Raphael Descamps wrote: > Am Freitag, den 10.07.2009, 17:06 -0700 schrieb Jon Lang: >> How about this: in role composition, "mandate" causes methods to take >> precedence over other methods with which they would normally conflict, >> and to conflict with methods that would normally take precedence over >> them. > > I really dislike this because it is contrary to the original idea of the > "stateless traits" as defined in the original paper from Nathanael > Schärli.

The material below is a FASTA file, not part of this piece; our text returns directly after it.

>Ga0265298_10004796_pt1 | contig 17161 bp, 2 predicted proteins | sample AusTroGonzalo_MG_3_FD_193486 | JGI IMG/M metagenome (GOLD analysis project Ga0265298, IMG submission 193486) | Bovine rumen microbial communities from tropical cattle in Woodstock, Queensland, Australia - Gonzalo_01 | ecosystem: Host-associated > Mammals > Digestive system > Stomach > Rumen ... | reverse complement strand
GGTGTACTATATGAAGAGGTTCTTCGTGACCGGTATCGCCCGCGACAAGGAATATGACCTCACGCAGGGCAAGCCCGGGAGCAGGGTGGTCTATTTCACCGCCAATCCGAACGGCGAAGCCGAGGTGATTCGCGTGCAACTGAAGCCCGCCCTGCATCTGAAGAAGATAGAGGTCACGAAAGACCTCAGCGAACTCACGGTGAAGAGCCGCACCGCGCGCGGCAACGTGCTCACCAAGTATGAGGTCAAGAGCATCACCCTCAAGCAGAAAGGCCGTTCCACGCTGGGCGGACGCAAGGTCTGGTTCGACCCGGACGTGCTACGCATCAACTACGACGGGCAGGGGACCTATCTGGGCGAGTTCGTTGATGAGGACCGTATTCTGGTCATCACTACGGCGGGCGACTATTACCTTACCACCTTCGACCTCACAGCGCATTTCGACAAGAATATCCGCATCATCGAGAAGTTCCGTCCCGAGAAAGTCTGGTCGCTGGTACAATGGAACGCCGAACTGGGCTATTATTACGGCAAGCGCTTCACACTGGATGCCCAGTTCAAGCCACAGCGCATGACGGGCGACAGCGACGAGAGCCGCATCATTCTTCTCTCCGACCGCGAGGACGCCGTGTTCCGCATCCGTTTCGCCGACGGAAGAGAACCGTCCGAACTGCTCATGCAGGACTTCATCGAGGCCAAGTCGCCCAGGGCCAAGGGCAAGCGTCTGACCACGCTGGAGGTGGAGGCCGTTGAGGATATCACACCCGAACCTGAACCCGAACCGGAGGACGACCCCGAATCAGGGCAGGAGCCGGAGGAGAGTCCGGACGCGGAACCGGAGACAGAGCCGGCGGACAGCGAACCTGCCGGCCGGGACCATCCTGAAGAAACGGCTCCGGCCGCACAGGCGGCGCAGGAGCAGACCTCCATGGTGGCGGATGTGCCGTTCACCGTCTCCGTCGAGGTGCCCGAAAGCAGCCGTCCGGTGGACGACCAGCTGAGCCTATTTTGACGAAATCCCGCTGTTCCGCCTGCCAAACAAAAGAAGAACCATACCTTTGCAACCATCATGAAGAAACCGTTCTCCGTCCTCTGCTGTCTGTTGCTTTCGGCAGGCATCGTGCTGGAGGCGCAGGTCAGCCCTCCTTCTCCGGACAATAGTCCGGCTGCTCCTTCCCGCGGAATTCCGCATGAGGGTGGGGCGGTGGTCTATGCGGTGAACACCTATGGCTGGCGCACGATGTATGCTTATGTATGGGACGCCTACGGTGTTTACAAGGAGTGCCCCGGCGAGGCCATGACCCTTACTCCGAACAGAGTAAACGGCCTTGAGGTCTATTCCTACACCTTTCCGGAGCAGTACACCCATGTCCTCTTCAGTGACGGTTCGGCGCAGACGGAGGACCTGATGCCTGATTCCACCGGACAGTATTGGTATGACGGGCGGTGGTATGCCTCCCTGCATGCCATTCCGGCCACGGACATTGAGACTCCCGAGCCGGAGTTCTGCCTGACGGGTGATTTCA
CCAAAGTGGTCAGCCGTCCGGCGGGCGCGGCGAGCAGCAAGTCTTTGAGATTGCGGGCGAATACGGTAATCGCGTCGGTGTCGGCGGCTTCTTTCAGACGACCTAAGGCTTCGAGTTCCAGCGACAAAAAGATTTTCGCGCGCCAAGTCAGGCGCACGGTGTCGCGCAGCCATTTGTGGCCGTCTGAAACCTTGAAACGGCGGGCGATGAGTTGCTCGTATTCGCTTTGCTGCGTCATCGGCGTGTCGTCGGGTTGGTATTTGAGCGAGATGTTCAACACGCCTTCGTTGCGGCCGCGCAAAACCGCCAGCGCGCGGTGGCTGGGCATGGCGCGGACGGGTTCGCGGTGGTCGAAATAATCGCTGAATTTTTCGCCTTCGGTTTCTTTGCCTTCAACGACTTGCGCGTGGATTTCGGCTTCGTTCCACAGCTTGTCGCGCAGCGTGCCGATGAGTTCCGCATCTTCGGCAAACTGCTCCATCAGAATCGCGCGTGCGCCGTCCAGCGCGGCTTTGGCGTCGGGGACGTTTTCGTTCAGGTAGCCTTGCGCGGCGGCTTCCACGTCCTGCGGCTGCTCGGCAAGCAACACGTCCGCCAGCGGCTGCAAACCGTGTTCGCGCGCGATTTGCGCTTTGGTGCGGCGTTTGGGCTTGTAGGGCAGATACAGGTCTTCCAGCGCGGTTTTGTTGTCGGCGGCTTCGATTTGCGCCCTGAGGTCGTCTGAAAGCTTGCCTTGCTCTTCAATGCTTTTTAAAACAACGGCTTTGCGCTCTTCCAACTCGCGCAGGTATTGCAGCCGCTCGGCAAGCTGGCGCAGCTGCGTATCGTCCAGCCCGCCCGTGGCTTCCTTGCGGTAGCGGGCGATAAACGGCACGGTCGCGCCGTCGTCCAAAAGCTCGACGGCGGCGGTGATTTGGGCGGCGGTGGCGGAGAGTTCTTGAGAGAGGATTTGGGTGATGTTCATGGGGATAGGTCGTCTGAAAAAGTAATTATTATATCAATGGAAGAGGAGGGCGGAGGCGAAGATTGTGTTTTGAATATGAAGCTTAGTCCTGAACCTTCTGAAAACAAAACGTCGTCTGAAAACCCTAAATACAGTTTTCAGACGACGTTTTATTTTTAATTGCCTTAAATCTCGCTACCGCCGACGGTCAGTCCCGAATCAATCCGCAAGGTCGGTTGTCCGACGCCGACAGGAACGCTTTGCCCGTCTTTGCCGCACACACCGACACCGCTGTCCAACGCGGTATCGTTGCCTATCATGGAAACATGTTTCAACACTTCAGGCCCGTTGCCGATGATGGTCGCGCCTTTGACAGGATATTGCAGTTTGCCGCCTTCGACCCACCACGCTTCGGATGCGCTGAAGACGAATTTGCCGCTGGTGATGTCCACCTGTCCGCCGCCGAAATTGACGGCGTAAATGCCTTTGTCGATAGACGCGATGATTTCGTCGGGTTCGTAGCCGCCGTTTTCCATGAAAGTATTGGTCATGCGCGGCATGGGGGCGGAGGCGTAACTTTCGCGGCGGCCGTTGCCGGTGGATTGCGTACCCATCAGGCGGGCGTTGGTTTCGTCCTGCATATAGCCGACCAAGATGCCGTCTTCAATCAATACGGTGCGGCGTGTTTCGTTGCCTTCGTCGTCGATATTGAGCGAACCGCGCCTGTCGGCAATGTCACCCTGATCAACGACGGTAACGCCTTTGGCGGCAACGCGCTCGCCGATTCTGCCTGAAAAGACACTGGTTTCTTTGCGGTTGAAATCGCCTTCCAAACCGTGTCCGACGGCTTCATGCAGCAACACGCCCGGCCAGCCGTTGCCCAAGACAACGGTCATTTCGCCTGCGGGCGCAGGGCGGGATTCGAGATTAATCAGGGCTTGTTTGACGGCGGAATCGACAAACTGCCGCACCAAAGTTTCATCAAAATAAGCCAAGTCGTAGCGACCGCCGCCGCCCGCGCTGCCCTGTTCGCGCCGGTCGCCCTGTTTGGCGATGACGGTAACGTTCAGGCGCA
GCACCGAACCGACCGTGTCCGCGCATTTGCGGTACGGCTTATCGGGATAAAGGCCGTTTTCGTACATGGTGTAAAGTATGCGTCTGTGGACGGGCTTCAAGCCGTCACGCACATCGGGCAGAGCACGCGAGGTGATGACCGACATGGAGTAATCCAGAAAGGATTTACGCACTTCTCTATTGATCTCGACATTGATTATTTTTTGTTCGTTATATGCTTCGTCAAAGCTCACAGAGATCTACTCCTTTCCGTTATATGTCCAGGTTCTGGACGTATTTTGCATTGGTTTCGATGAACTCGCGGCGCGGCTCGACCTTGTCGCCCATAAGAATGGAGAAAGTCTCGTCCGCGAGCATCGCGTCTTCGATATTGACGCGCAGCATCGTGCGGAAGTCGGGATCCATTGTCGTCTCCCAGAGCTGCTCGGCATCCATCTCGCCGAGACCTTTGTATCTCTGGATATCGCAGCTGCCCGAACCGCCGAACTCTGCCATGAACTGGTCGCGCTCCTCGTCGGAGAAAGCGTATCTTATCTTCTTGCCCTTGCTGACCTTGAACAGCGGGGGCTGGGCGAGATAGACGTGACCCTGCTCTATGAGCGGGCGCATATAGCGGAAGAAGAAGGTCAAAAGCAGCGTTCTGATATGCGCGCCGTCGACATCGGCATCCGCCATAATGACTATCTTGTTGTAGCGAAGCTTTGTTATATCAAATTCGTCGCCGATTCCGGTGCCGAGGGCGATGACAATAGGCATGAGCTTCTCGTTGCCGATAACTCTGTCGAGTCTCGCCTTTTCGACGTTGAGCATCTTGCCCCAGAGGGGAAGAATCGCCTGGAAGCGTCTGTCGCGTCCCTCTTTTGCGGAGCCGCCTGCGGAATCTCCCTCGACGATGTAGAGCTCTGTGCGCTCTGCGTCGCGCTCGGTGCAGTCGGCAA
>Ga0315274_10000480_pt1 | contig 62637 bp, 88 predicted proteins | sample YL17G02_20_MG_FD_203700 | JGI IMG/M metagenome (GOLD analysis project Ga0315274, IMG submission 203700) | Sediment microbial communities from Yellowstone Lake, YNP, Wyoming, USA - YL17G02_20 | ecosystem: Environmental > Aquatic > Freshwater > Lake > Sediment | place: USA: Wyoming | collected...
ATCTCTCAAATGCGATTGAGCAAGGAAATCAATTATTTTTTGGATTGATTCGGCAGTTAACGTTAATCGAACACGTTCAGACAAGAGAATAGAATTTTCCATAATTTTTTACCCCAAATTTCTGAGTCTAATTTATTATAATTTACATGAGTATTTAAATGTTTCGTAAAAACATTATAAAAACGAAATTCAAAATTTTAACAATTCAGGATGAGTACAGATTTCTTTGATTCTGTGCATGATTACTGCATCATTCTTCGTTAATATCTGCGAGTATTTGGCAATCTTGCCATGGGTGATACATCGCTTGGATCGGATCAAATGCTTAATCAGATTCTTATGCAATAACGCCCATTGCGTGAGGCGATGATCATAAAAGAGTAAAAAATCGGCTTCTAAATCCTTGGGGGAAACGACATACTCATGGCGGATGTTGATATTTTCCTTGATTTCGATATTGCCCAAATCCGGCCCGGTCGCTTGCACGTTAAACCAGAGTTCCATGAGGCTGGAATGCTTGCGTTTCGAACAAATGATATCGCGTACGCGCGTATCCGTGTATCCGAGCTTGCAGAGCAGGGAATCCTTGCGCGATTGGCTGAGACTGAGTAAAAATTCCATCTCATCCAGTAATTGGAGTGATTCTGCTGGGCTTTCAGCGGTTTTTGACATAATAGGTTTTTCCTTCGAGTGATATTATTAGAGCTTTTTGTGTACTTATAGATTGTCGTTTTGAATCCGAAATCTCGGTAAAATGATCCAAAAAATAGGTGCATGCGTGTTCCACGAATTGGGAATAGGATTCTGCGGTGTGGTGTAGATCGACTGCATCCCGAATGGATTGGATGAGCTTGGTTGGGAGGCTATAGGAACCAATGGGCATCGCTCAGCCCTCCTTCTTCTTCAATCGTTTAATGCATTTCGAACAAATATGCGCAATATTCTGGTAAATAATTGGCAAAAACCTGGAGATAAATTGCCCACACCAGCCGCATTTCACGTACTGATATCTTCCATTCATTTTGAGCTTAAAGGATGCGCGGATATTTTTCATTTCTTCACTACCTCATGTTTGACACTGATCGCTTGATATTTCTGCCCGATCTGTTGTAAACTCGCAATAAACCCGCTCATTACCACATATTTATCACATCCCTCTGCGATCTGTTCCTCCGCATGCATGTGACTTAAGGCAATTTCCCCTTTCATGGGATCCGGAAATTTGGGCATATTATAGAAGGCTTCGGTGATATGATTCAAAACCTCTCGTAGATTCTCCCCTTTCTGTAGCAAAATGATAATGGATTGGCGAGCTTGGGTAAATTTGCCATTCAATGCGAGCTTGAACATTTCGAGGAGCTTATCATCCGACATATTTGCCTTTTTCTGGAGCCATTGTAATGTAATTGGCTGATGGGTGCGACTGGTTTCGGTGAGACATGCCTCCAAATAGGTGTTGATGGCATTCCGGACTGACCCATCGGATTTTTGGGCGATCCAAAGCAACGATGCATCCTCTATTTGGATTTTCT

Agreed. OTOH, Roles are already contrary in this respect, because they can provide attributes as well as methods. Note also that this was my first proposal; I have since abandoned it in favor of (I hope) a more intuitive approach. > The main reason why "traits" have been introduced was to solve the > problems inherent to mixins. In mixins the main problem is that the > class using the mixin is not able to control the composition (which is > simply done sequencially) and that lend to fragile hierarchies. > > The brilliant idea with "traits" is that it bring back the control to > the class consuming the "trait" and conflicts have to be solved > explicitly. The traits paper propose 3 different operators to solve such > conflicts: overriding, excluding or aliasing. > > I definitively think that perl 6 roles should also have an excluding > operator because I think that *every* composition conflicts arising > should be solvable by the class comsuming the role. > > What you propose here is a step behind: you reintroduce the problem > existing with mixins by bringing back precedence rules in the way > composition is made. Well, yes and no. The class still has the final say on how a given method is to be implemented; the only thing being debated here is whether or not the class should have to explicitly pull rank to redefine a method being provided by a role, or if it does so silently. The latter approach is how things currently stand, and is being criticized as a source of bugs as authors of classes inadvertently override method definitions that they didn't intend to override. > So far, I have only seen reference to the original paper decribing the > "stateless traits". As roles are an implementation of "stateful traits", > maybe we should start to point to the paper formalising it: > http://scg.unibe.ch/archive/papers/Berg07eStatefulTraits.pdf Thanks for the link. -- Jonathan "Dataweaver" Lang